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Mr Mountaingoat - Pacific Crest Trail Journal - 2010

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Mr Mountaingoat
City: Brisbane
Country: Australia
Begins: Apr 25, 2010
Direction: Northbound

Daily Summary
Date: Sun, Jul 4th, 2010
Trip Distance: 233.8

Journal Stats
Entry Visits: 718
Journal Visits: 45,555
Guestbook Views: 4,949
Guestbook Entrys: 116

Gear list

Pacific Crest Trail Map

Parting Ways with Mr Muir

When I was in my late twenties I read John Muir's 'My First Summer in
the Sierra'. At that time I was getting into permaculture and read
everything I could get my hands on about the relationship between
humans and the natural world. I remember underlining passages in the
book where Muir would rhapsodise about the glories of the Sierra and
its peaks and valleys and wildlife and rivers. There was a bit too
much God in there for my tastes but he seemed very much ahead of his
time in highlighting the interconnectedness of every element of the
natural world, and the necessity of preserving what remained of the
wilderness.

I was a long way from being a hiker back then but I've made up for
lost time in recent years. And yesterday I achieved something I'm very
proud of, in completing the trail constructed and named in Muir's
memory. I had about 22 miles left to do to the northern terminus, and
as my recent PCT compadres moved on down that trail, I was left by
myself to take the JMT diversion.

I was relieved to find when I woke that my back ailment had subsided
and I didn't have to bend forward like a Japanese obaasan under a sack
of firewood. The walk began with a steady climb into forest and the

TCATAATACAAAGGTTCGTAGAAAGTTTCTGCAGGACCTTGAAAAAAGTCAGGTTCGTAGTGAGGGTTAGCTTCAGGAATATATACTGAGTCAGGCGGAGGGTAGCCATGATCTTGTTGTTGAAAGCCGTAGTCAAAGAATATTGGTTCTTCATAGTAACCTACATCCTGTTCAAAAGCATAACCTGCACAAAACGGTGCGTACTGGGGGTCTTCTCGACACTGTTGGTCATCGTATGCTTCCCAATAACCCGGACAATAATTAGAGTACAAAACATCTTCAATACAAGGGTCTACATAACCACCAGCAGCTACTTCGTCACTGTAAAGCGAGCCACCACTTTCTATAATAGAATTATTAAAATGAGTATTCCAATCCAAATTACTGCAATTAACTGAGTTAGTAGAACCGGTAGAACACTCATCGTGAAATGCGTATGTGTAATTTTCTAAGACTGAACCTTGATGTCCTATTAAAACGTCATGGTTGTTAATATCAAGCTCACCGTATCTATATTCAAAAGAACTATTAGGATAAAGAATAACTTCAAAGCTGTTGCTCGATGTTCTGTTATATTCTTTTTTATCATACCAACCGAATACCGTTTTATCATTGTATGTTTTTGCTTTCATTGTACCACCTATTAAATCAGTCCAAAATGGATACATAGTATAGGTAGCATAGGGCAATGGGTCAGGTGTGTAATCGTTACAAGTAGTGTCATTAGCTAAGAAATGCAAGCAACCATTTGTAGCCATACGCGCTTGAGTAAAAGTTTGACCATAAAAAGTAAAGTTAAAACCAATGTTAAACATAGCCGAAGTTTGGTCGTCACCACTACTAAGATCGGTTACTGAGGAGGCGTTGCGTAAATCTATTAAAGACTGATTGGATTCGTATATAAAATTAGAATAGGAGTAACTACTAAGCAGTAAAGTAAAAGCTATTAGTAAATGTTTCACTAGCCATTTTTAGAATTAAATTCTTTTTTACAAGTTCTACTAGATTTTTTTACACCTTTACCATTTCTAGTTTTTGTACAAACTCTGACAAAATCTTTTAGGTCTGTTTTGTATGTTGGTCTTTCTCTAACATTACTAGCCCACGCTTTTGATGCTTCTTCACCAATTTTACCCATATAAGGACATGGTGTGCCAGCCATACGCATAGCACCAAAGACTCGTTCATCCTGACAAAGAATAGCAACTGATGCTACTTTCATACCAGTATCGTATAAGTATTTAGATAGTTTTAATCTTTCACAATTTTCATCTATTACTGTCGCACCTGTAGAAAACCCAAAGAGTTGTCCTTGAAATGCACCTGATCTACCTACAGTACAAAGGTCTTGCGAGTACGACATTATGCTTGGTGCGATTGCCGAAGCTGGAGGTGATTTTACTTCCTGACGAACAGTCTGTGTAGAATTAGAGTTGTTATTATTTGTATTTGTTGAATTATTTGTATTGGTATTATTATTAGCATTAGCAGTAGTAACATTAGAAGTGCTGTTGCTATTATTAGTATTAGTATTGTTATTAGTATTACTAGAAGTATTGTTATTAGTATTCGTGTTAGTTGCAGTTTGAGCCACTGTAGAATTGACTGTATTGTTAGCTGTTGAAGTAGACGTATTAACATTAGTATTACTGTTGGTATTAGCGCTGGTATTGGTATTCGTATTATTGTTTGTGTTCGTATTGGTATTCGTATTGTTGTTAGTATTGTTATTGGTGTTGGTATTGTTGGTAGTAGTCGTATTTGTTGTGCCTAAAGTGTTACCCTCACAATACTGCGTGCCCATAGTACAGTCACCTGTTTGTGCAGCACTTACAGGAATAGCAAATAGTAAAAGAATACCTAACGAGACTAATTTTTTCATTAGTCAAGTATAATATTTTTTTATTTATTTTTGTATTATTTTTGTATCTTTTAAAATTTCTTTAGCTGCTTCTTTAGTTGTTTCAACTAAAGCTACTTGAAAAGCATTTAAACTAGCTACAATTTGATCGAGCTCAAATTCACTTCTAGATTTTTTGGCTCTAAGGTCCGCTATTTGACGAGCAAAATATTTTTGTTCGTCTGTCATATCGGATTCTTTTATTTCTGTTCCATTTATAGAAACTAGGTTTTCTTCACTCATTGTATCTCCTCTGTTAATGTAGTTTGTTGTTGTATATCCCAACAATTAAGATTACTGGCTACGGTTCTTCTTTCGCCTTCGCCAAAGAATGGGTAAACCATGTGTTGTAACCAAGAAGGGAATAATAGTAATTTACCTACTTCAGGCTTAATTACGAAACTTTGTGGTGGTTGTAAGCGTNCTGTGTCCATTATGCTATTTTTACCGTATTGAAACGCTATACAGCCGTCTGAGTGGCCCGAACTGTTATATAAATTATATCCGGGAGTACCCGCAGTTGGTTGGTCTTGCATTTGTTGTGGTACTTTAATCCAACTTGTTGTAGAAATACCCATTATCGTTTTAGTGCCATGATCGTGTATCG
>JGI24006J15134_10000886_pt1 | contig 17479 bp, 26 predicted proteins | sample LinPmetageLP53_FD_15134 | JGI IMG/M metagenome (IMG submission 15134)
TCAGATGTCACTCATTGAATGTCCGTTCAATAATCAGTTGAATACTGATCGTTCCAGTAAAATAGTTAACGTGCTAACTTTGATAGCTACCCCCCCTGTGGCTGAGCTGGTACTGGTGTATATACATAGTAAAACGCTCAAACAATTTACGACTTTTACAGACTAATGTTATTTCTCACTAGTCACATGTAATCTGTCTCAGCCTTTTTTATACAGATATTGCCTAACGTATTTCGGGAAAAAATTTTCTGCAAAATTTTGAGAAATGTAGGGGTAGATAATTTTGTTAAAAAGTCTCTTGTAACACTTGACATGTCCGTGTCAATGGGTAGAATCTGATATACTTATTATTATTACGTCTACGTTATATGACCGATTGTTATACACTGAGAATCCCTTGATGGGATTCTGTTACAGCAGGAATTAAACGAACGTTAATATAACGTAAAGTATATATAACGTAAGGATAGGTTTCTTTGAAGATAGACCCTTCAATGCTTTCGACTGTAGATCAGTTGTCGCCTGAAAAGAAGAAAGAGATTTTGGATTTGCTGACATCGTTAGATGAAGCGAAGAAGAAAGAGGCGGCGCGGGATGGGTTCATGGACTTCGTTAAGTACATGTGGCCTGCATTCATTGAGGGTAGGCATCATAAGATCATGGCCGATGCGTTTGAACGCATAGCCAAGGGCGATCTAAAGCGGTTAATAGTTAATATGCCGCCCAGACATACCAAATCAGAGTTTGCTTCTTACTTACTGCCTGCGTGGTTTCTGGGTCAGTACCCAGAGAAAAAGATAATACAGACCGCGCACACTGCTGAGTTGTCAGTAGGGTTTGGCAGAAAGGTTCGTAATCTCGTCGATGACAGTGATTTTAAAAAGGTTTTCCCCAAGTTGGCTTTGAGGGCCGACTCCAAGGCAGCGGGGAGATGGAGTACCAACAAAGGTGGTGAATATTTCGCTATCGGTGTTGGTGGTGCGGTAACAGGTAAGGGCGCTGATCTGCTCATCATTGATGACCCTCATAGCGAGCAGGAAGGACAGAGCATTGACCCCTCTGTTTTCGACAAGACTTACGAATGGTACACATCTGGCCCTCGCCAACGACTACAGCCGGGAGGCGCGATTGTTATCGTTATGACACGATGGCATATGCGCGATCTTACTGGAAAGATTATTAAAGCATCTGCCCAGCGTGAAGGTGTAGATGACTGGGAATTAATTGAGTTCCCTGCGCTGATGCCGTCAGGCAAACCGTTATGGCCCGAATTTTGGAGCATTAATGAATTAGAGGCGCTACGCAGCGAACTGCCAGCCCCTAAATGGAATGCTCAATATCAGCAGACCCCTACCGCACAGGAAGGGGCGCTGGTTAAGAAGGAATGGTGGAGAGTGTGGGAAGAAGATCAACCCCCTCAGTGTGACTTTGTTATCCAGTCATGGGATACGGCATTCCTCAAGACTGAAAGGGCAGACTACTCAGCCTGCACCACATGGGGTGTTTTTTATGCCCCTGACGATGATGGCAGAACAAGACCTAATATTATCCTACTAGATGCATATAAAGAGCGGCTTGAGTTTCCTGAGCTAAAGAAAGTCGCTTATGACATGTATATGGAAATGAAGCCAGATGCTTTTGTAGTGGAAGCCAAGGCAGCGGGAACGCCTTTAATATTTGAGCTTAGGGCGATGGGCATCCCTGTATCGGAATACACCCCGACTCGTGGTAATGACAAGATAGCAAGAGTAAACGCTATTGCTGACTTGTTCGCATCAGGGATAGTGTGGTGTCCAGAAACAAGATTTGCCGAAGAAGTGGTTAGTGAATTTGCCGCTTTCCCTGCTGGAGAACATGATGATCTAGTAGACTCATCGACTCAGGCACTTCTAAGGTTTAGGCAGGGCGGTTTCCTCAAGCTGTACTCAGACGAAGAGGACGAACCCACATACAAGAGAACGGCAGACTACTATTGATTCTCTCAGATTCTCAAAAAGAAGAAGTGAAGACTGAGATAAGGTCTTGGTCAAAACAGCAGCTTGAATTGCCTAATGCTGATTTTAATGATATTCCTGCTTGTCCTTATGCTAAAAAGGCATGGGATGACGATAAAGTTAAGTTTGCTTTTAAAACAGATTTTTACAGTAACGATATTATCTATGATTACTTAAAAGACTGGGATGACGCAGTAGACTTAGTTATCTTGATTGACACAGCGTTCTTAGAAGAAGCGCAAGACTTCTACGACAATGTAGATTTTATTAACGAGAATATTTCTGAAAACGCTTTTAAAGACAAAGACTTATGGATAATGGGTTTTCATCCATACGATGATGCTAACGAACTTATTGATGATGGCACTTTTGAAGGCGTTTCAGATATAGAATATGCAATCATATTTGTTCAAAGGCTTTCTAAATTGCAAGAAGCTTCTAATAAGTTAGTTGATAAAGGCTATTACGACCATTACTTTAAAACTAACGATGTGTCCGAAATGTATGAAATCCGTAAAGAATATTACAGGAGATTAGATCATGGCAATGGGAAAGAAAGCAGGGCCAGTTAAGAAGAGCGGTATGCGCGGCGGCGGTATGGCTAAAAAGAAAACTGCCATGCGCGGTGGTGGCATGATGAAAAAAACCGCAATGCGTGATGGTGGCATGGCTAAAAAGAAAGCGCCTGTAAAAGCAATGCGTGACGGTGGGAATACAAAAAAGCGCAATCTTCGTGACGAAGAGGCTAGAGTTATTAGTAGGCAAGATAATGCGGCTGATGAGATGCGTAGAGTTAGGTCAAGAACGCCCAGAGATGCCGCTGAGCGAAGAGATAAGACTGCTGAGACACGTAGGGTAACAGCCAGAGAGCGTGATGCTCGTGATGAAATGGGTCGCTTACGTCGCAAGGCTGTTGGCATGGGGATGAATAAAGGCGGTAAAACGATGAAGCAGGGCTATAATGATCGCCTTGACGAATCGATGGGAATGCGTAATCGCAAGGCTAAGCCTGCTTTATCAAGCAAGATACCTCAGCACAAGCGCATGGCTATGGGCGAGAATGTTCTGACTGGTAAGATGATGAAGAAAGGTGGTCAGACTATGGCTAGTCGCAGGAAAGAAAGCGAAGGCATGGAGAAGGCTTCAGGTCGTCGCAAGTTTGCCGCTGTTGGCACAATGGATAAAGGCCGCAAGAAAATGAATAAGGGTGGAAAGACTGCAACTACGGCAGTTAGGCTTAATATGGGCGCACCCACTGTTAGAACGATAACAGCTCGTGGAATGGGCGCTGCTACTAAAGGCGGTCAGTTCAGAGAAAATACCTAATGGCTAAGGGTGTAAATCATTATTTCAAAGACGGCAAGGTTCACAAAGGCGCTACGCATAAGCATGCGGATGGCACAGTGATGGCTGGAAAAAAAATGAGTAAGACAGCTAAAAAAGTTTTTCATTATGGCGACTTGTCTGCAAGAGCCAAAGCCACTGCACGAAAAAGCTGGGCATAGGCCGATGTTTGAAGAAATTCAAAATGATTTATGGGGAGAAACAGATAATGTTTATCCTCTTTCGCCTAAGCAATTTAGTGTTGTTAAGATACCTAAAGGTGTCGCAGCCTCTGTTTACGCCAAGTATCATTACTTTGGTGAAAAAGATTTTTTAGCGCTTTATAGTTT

standard snowdrifts under the trees, but the path was clear and I met
several JMT-ers coming my way. It felt good to be hiking alone again,
at my own pace and with no obligations to any group members. But I
still moved fast as I had to get to the Yosemite Valley floor in time
to catch the only afternoon bus back to Tuolumne at 5:00. Essentially
that meant that on any flat bits or descents I ran - or more
accurately, trotted. I call it the flop-trot, where you let gravity
tug you downhill and your knees are spared the grinding pressure of
having to brake constantly.

Cathedral Pass was mercifully easy and gratifyingly beautiful, a
wide, flat meadow. I sat on the side of the pass for my only break,
eating chocolate (thanks, Sarah) as I gazed at the jagged spire of
Cathedral Peak, which Muir himself had once scaled. Most of the rest
of the way was downhill and I ate up those miles without tiring or
even stopping to drink. As I approached the Valley, the tourists
increased in number and I got to add to the complexity of my game as I
dodged and swerved around them. A number were evidently going to try
Half Dome; many looked exhausted before they even reached the side-
trail. Some were already taking short-cuts between switchbacks, the
lazy, ignorant sods. I got to the point where Nevada Falls plummets
over the rocks and the Independence Day-trippers had reached horde
proportions. Racing down the Panorama Trail, I noted that 90% of the
tourists were Asian or Indian, another mystery of multi-cultural
America.

The end of the trail was rather anti-climatic, with no obvious sign or
monument that I saw. Happy Isles was a zoo and I shoved my way onto
the sardine-can shuttle bus like an animal. I figured I'd earned a
space, making my 22 miles by 3:00pm. It was a shock, being jammed so
close to so many over-perfumed civilians, and so keenly aware of my
own trail stink. In the Valley, I went straight to the grill and
downed a burger, fries and several Pepsis. The bus back up here to
Tuolumne was luxurious; I don't remember ever feeling so comfortable.
The views were amazing and I met a former climber who had done local
routes with the famous Royal Robbins in the 70s. He pointed out his
former playgrounds as we cruised back. I slept for half an hour
feeling utterly content.

Back at my picnic table I drank a longneck of Mammoth pilsener to
celebrate and worked out my food supplies for the next week to South
Lake Tahoe. I can't wait till Sonora Pass where I can finally ditch
crampons, axe and bear cannister.

Back on the PCT after I post this. A cruisy 1,705 or so miles to
Canada. And completely alone again. Or...


And that's all the Goat wrote

Entry 48 of 64
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Journal Photo

From The Digital Fountains To The Analogue Mountains

~ And that's all the Goat wrote

 

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